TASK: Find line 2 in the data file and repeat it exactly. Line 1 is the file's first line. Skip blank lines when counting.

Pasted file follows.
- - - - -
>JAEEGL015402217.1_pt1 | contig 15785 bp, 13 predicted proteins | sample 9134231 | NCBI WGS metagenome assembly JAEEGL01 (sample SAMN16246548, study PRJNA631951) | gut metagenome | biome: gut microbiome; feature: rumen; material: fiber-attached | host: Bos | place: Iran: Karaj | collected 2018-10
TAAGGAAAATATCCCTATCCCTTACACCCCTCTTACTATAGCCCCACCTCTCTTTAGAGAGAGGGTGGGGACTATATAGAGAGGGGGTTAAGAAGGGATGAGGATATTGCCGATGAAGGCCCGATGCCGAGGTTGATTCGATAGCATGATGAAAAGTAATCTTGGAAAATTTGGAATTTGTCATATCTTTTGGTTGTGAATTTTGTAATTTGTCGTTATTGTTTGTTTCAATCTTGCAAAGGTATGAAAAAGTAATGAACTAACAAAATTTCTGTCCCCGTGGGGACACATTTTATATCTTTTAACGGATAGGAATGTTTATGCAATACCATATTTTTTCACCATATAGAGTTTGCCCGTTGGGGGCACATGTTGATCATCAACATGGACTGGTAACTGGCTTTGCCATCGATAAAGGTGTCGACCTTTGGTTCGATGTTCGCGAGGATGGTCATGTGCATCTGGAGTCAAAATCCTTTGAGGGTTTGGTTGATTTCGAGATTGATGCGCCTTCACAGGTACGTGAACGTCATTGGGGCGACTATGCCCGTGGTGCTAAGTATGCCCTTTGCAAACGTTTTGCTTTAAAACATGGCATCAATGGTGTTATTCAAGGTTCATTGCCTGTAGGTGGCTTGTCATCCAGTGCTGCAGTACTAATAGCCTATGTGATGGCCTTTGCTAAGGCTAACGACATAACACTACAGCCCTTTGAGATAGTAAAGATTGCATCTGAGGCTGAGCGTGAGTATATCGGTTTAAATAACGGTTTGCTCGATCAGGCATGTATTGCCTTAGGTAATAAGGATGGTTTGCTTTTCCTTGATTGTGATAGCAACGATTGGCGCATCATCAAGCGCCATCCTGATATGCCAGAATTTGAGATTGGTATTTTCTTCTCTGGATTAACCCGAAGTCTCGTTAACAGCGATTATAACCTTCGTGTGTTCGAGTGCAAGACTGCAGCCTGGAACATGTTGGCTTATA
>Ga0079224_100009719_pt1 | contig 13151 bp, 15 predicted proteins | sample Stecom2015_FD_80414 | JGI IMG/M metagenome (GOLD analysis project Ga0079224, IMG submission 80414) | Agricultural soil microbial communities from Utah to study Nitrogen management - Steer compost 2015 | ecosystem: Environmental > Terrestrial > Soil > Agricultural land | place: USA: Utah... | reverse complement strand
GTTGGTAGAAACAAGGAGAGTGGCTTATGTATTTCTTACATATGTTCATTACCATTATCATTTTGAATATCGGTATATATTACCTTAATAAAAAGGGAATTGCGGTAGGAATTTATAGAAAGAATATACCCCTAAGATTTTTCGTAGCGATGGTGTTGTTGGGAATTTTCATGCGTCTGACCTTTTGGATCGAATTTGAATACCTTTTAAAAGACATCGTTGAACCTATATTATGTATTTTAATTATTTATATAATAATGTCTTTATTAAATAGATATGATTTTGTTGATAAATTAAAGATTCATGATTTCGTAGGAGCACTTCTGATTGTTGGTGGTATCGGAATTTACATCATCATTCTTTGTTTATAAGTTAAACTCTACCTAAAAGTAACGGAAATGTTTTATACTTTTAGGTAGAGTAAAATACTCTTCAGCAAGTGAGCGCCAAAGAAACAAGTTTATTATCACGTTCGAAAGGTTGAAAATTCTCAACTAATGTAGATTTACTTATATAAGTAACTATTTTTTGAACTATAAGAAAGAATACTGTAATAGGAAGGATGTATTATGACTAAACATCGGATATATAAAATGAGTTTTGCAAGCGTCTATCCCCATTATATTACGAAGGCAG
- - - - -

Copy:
TAAGGAAAATATCCCTATCCCTTACACCCCTCTTACTATAGCCCCACCTCTCTTTAGAGAGAGGGTGGGGACTATATAGAGAGGGGGTTAAGAAGGGATGAGGATATTGCCGATGAAGGCCCGATGCCGAGGTTGATTCGATAGCATGATGAAAAGTAATCTTGGAAAATTTGGAATTTGTCATATCTTTTGGTTGTGAATTTTGTAATTTGTCGTTATTGTTTGTTTCAATCTTGCAAAGGTATGAAAAAGTAATGAACTAACAAAATTTCTGTCCCCGTGGGGACACATTTTATATCTTTTAACGGATAGGAATGTTTATGCAATACCATATTTTTTCACCATATAGAGTTTGCCCGTTGGGGGCACATGTTGATCATCAACATGGACTGGTAACTGGCTTTGCCATCGATAAAGGTGTCGACCTTTGGTTCGATGTTCGCGAGGATGGTCATGTGCATCTGGAGTCAAAATCCTTTGAGGGTTTGGTTGATTTCGAGATTGATGCGCCTTCACAGGTACGTGAACGTCATTGGGGCGACTATGCCCGTGGTGCTAAGTATGCCCTTTGCAAACGTTTTGCTTTAAAACATGGCATCAATGGTGTTATTCAAGGTTCATTGCCTGTAGGTGGCTTGTCATCCAGTGCTGCAGTACTAATAGCCTATGTGATGGCCTTTGCTAAGGCTAACGACATAACACTACAGCCCTTTGAGATAGTAAAGATTGCATCTGAGGCTGAGCGTGAGTATATCGGTTTAAATAACGGTTTGCTCGATCAGGCATGTATTGCCTTAGGTAATAAGGATGGTTTGCTTTTCCTTGATTGTGATAGCAACGATTGGCGCATCATCAAGCGCCATCCTGATATGCCAGAATTTGAGATTGGTATTTTCTTCTCTGGATTAACCCGAAGTCTCGTTAACAGCGATTATAACCTTCGTGTGTTCGAGTGCAAGACTGCAGCCTGGAACATGTTGGCTTATA